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Joseph Reid (1843 - 1917)

Feb 23, 2007 | Posted in Essays, People

Joseph Reid

Joseph Reid

While he became famous for his engines and locomotives, Joseph Reid's life had a beginning typical of the time. He was born in Scotland in 1843 and until the age of 11 attended school when he was apprenticed to a woodworker. His own goal was to become an engineer, so in time, he began work as a machinist.

In 1862 he came to America first as a machinist in Canada, then in some cities in eastern United States. In 1877 hearing about the lumber business he came to Oil City to build locomotives used to haul logs from the woods. Reid had a delivery problem when he was hired to build a fancy locomotive to haul lumber for a Mr. Clapp. The locomotive would have to cross a frozen river to reach Clapp's property. But would the river ice crack under the weight of the locomotive? Clapp ordered tracks to be laid on the ice, but Reid insisted on the erection of heavy poles on opposite sides of the river. A strong cable was strung overhead and the locomotive was secured with heavy bands which moved it along the cable. About a thousand people watched from the shores as the procedure safely delivered the new engine to its owner.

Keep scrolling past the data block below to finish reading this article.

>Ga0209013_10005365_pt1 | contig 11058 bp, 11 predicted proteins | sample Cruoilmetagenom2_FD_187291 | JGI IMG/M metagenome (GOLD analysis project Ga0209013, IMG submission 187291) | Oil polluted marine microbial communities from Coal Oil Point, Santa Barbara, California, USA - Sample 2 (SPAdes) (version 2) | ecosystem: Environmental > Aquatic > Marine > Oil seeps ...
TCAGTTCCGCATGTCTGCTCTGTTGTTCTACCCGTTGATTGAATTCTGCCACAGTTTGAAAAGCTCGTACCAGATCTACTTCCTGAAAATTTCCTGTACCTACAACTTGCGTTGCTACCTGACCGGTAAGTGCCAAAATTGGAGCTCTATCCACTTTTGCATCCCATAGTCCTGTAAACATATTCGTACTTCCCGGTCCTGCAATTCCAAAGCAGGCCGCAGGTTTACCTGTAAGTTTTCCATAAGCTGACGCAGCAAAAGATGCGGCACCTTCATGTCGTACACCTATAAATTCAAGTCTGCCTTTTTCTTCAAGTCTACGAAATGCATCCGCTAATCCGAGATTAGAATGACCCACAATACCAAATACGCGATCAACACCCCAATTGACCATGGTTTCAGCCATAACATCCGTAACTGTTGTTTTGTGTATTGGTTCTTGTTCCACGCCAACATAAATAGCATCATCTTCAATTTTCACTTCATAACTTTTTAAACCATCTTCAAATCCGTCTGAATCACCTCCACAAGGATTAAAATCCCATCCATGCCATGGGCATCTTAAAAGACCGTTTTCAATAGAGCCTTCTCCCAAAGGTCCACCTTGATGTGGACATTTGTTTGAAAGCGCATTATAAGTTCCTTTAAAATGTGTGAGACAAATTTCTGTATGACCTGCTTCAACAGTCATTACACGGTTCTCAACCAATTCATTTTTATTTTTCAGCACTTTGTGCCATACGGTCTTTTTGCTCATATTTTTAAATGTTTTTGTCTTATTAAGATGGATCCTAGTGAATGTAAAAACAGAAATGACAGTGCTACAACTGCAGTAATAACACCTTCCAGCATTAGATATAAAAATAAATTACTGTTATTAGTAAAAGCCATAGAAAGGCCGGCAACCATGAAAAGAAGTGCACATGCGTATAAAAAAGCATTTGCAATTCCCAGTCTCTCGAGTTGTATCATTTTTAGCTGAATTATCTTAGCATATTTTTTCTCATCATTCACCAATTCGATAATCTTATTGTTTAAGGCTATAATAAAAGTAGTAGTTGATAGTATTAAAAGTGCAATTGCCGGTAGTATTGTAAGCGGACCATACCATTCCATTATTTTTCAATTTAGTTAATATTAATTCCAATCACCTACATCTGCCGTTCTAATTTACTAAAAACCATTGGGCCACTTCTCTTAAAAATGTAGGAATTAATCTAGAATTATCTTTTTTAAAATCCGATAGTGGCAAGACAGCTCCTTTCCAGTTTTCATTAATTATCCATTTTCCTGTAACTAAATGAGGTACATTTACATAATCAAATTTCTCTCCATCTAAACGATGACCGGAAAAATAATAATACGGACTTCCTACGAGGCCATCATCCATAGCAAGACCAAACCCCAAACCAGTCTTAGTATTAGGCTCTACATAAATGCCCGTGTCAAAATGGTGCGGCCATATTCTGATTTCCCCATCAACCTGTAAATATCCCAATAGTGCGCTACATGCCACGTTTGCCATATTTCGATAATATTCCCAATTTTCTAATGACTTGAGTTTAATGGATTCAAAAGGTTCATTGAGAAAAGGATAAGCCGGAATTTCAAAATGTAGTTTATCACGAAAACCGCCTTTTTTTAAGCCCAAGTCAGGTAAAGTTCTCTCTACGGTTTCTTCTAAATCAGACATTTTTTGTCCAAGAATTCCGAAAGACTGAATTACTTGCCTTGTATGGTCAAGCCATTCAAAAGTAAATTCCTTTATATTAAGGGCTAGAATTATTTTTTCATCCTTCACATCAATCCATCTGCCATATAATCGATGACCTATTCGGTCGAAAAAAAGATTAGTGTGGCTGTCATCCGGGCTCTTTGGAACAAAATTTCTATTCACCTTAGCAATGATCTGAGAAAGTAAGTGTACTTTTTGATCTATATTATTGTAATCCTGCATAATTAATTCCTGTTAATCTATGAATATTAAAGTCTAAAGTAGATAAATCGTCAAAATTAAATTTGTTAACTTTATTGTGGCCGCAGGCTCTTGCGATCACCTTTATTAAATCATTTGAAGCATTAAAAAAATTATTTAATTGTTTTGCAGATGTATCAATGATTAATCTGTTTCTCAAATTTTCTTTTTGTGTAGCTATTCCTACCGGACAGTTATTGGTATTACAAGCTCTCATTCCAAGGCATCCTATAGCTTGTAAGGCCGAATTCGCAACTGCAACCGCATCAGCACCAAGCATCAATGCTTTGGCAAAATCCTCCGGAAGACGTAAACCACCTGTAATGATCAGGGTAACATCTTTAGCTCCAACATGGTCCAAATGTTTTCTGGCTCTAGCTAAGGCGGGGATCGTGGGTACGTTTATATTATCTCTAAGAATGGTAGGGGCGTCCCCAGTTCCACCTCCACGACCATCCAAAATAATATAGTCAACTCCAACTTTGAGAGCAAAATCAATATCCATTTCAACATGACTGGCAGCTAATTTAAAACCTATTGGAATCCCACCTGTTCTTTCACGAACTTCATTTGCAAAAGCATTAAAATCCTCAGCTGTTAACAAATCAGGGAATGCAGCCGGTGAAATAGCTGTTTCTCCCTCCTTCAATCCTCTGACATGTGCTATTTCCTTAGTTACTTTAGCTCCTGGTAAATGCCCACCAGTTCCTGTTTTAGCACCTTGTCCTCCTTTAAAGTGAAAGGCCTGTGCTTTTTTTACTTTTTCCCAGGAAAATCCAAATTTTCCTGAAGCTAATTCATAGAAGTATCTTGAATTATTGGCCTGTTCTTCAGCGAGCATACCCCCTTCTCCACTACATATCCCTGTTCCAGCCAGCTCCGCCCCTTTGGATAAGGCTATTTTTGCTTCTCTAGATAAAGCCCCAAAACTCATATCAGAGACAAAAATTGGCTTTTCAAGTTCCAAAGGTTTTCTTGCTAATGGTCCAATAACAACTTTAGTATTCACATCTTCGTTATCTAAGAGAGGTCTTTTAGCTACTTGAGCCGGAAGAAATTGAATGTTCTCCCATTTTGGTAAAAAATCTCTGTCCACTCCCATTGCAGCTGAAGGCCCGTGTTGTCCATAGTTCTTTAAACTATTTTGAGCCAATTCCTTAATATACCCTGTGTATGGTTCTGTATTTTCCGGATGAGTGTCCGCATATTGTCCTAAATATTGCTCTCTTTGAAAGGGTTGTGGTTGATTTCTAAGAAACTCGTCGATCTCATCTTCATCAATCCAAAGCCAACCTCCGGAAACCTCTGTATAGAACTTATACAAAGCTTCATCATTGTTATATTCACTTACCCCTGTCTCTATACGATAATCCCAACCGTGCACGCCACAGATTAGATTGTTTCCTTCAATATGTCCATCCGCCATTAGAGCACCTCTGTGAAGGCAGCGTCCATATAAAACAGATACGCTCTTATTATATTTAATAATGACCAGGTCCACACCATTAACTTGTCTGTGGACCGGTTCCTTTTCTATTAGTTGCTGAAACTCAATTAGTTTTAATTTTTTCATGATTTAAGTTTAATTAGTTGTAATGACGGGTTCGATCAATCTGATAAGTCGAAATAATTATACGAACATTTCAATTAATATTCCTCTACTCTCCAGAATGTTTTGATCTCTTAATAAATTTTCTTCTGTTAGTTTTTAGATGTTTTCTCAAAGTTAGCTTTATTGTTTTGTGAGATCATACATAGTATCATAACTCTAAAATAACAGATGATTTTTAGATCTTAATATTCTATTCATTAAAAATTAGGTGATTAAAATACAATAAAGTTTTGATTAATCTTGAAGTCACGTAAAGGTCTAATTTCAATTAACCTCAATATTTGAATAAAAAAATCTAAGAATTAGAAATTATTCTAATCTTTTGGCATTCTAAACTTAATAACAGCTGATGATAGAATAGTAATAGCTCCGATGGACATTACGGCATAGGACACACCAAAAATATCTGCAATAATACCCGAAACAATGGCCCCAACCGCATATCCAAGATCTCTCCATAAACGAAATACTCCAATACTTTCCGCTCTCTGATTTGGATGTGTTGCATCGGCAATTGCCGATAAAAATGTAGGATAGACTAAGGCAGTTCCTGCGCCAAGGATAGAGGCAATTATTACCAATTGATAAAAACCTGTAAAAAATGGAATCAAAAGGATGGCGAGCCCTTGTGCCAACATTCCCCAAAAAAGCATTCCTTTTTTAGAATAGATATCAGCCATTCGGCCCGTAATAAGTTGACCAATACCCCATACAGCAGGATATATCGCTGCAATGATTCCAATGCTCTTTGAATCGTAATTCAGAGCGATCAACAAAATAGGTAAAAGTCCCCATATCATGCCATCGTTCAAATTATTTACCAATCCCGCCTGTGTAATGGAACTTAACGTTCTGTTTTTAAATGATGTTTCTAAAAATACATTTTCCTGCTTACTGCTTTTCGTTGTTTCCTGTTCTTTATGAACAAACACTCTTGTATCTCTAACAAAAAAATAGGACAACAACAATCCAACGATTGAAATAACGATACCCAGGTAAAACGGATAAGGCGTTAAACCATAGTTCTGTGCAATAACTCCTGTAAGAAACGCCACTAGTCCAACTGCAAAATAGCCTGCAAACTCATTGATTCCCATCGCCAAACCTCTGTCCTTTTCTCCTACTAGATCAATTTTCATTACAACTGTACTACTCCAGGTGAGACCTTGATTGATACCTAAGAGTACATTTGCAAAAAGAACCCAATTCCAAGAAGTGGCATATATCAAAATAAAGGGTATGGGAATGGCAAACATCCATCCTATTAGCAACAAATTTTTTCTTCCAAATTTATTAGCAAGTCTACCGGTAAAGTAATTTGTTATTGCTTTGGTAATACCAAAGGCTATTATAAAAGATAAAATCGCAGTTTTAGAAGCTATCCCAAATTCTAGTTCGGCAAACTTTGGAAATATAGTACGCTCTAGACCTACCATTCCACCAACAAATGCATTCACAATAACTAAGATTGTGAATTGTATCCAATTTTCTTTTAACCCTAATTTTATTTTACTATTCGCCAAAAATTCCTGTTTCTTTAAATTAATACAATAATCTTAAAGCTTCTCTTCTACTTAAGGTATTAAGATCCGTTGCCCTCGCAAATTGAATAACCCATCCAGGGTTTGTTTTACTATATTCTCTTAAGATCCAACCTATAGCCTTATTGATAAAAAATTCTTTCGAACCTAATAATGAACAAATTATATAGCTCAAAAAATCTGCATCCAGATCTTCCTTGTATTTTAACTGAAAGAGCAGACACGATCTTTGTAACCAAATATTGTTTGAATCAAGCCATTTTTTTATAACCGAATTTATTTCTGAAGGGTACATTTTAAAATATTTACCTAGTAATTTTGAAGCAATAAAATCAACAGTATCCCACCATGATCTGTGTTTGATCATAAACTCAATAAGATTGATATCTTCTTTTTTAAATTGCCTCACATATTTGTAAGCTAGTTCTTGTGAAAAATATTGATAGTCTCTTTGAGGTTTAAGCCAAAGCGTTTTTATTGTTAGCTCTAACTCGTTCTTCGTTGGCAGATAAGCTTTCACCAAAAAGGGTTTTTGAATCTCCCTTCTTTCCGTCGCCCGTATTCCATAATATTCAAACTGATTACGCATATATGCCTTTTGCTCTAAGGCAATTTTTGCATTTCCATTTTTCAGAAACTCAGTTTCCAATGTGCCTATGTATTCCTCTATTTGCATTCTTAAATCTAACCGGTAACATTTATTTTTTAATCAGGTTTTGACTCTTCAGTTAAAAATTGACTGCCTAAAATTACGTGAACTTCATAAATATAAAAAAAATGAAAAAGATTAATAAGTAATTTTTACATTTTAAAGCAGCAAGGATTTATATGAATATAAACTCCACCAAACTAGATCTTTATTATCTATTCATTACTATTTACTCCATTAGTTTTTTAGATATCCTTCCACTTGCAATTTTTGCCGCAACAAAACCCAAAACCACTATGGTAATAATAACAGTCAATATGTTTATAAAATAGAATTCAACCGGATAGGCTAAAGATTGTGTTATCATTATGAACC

Reid designed engines that helped to improve the oil industry. He patented an oil burner which could use cheap grades of crude oil. He sold the first engine to use natural gas as a fuel. He also designed the Steel Band Wheel Power. His engines gained fame because they could use crude oil, natural gas, or gasoline as fuels, and they were sold world wide.

During his lifetime, Joseph Reid was involved in many projects to help others. He supported the Y.M.C.A. and helped homeless boys and girls. Reid was married twice and is said to have loved children though he had none of his own. His nieces and nephews liked to hear him recite Scottish poetry. He died in 1917 at the age of 73. Sadly, Reid's shops no longer exist. They closed in 1939 and were sold for salvage. Even so, Reid would be proud to know that his engines still hold a significant place in the history of the oil industry.

Source:

Babcock, Charles, Venango County Pennsylvania. Her Pioneers and People. Volume II, J.H. Beers & Co., Illinois, 1919
Interview with Miss Margaret Reid of Oil City, 1993.

Reprinted Courtesy of the Venango Museum of Art, Science and Industry